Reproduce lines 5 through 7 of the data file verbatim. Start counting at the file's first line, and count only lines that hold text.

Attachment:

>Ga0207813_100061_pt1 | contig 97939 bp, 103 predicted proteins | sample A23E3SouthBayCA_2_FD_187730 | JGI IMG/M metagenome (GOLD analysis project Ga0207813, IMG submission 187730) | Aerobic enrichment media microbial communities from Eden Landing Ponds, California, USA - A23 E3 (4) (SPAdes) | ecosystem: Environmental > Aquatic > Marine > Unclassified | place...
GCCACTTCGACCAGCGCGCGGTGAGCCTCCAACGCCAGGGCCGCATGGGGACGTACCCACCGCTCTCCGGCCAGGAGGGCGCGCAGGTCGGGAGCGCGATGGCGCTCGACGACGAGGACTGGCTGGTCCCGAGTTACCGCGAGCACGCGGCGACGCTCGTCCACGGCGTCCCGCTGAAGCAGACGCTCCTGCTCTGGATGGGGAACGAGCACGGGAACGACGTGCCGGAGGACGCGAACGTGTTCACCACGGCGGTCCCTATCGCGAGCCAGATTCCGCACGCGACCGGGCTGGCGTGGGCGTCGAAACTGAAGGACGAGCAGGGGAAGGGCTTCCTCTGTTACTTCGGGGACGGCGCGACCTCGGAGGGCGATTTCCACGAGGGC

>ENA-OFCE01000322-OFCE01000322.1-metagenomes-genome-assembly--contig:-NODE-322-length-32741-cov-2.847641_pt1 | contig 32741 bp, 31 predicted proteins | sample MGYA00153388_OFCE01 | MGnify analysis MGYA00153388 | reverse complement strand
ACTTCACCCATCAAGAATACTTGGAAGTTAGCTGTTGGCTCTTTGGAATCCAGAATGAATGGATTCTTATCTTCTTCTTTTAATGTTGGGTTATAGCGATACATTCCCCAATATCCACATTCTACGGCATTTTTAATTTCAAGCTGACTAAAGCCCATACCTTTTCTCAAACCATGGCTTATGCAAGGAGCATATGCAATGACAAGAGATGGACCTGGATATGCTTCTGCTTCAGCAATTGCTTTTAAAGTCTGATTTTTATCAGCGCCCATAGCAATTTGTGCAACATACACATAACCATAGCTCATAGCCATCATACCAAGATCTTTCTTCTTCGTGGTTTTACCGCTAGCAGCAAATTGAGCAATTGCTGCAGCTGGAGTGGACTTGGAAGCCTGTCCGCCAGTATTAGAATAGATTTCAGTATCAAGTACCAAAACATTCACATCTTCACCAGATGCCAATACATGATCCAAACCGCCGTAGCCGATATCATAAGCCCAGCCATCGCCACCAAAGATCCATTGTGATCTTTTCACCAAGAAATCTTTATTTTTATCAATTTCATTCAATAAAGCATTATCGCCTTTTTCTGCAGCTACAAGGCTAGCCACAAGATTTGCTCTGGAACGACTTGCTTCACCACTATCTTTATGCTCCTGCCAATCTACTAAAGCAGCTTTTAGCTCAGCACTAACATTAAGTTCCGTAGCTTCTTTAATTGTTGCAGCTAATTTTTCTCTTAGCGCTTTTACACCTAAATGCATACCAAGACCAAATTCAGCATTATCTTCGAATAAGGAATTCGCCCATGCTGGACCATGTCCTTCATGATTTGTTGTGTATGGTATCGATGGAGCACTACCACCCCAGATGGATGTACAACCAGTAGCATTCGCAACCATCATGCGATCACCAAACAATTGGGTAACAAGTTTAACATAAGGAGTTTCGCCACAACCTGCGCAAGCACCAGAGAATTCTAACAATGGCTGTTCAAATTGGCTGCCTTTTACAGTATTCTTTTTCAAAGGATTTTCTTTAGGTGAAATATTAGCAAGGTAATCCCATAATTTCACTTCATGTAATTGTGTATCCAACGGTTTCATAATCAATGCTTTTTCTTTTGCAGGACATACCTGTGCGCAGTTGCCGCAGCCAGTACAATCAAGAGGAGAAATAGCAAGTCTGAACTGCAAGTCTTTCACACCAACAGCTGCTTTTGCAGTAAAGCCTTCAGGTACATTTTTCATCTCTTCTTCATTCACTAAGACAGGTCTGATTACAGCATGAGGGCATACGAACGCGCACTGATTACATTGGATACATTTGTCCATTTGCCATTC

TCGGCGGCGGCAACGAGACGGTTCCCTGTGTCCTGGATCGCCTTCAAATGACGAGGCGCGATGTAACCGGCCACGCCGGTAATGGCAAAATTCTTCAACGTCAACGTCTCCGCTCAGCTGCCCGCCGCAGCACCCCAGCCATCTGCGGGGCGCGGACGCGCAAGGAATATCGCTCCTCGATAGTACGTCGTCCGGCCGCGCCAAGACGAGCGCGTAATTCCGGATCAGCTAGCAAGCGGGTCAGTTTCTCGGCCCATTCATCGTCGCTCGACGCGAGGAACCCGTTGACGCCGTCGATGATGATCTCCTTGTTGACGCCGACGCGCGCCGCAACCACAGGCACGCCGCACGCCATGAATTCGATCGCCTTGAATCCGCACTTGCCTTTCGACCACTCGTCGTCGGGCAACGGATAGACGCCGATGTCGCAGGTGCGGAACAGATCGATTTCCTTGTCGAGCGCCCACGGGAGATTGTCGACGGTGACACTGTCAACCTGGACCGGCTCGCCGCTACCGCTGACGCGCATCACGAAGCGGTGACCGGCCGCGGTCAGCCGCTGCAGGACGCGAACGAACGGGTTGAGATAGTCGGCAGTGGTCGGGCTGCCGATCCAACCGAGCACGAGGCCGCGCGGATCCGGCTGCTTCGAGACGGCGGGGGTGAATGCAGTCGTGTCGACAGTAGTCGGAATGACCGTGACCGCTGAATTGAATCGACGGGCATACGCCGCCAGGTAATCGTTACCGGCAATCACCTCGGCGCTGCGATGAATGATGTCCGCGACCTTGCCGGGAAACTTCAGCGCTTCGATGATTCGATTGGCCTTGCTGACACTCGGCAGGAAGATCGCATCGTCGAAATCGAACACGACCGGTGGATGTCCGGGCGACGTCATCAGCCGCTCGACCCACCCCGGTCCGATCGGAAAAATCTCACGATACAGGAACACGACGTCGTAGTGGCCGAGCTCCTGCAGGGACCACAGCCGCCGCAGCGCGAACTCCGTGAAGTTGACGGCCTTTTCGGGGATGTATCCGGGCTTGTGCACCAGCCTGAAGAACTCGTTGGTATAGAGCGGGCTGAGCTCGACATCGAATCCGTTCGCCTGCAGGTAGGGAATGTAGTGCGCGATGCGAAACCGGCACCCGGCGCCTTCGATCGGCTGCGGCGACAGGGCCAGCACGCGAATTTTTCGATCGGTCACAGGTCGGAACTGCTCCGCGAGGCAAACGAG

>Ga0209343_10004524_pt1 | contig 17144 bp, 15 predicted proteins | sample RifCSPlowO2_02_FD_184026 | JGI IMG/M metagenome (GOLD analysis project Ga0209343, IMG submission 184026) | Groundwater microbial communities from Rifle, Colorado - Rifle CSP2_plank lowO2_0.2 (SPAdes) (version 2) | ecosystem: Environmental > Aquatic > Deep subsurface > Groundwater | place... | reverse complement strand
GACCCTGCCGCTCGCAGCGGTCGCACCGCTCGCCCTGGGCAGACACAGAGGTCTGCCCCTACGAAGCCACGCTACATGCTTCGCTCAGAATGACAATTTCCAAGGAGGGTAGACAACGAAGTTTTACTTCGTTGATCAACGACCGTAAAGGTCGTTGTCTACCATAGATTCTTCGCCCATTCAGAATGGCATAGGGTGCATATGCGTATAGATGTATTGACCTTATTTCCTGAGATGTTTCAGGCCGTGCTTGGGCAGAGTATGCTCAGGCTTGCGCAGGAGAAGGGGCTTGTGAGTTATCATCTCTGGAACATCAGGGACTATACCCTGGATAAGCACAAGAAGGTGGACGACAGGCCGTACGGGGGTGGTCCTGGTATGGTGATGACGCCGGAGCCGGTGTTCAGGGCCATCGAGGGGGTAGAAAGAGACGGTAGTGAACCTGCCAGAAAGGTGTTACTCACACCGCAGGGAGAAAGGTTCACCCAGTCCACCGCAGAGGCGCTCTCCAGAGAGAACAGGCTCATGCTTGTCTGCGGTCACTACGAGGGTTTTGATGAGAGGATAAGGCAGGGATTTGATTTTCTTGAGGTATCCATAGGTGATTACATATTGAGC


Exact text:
TCGGCGGCGGCAACGAGACGGTTCCCTGTGTCCTGGATCGCCTTCAAATGACGAGGCGCGATGTAACCGGCCACGCCGGTAATGGCAAAATTCTTCAACGTCAACGTCTCCGCTCAGCTGCCCGCCGCAGCACCCCAGCCATCTGCGGGGCGCGGACGCGCAAGGAATATCGCTCCTCGATAGTACGTCGTCCGGCCGCGCCAAGACGAGCGCGTAATTCCGGATCAGCTAGCAAGCGGGTCAGTTTCTCGGCCCATTCATCGTCGCTCGACGCGAGGAACCCGTTGACGCCGTCGATGATGATCTCCTTGTTGACGCCGACGCGCGCCGCAACCACAGGCACGCCGCACGCCATGAATTCGATCGCCTTGAATCCGCACTTGCCTTTCGACCACTCGTCGTCGGGCAACGGATAGACGCCGATGTCGCAGGTGCGGAACAGATCGATTTCCTTGTCGAGCGCCCACGGGAGATTGTCGACGGTGACACTGTCAACCTGGACCGGCTCGCCGCTACCGCTGACGCGCATCACGAAGCGGTGACCGGCCGCGGTCAGCCGCTGCAGGACGCGAACGAACGGGTTGAGATAGTCGGCAGTGGTCGGGCTGCCGATCCAACCGAGCACGAGGCCGCGCGGATCCGGCTGCTTCGAGACGGCGGGGGTGAATGCAGTCGTGTCGACAGTAGTCGGAATGACCGTGACCGCTGAATTGAATCGACGGGCATACGCCGCCAGGTAATCGTTACCGGCAATCACCTCGGCGCTGCGATGAATGATGTCCGCGACCTTGCCGGGAAACTTCAGCGCTTCGATGATTCGATTGGCCTTGCTGACACTCGGCAGGAAGATCGCATCGTCGAAATCGAACACGACCGGTGGATGTCCGGGCGACGTCATCAGCCGCTCGACCCACCCCGGTCCGATCGGAAAAATCTCACGATACAGGAACACGACGTCGTAGTGGCCGAGCTCCTGCAGGGACCACAGCCGCCGCAGCGCGAACTCCGTGAAGTTGACGGCCTTTTCGGGGATGTATCCGGGCTTGTGCACCAGCCTGAAGAACTCGTTGGTATAGAGCGGGCTGAGCTCGACATCGAATCCGTTCGCCTGCAGGTAGGGAATGTAGTGCGCGATGCGAAACCGGCACCCGGCGCCTTCGATCGGCTGCGGCGACAGGGCCAGCACGCGAATTTTTCGATCGGTCACAGGTCGGAACTGCTCCGCGAGGCAAACGAG

>Ga0209343_10004524_pt1 | contig 17144 bp, 15 predicted proteins | sample RifCSPlowO2_02_FD_184026 | JGI IMG/M metagenome (GOLD analysis project Ga0209343, IMG submission 184026) | Groundwater microbial communities from Rifle, Colorado - Rifle CSP2_plank lowO2_0.2 (SPAdes) (version 2) | ecosystem: Environmental > Aquatic > Deep subsurface > Groundwater | place... | reverse complement strand
GACCCTGCCGCTCGCAGCGGTCGCACCGCTCGCCCTGGGCAGACACAGAGGTCTGCCCCTACGAAGCCACGCTACATGCTTCGCTCAGAATGACAATTTCCAAGGAGGGTAGACAACGAAGTTTTACTTCGTTGATCAACGACCGTAAAGGTCGTTGTCTACCATAGATTCTTCGCCCATTCAGAATGGCATAGGGTGCATATGCGTATAGATGTATTGACCTTATTTCCTGAGATGTTTCAGGCCGTGCTTGGGCAGAGTATGCTCAGGCTTGCGCAGGAGAAGGGGCTTGTGAGTTATCATCTCTGGAACATCAGGGACTATACCCTGGATAAGCACAAGAAGGTGGACGACAGGCCGTACGGGGGTGGTCCTGGTATGGTGATGACGCCGGAGCCGGTGTTCAGGGCCATCGAGGGGGTAGAAAGAGACGGTAGTGAACCTGCCAGAAAGGTGTTACTCACACCGCAGGGAGAAAGGTTCACCCAGTCCACCGCAGAGGCGCTCTCCAGAGAGAACAGGCTCATGCTTGTCTGCGGTCACTACGAGGGTTTTGATGAGAGGATAAGGCAGGGATTTGATTTTCTTGAGGTATCCATAGGTGATTACATATTGAGC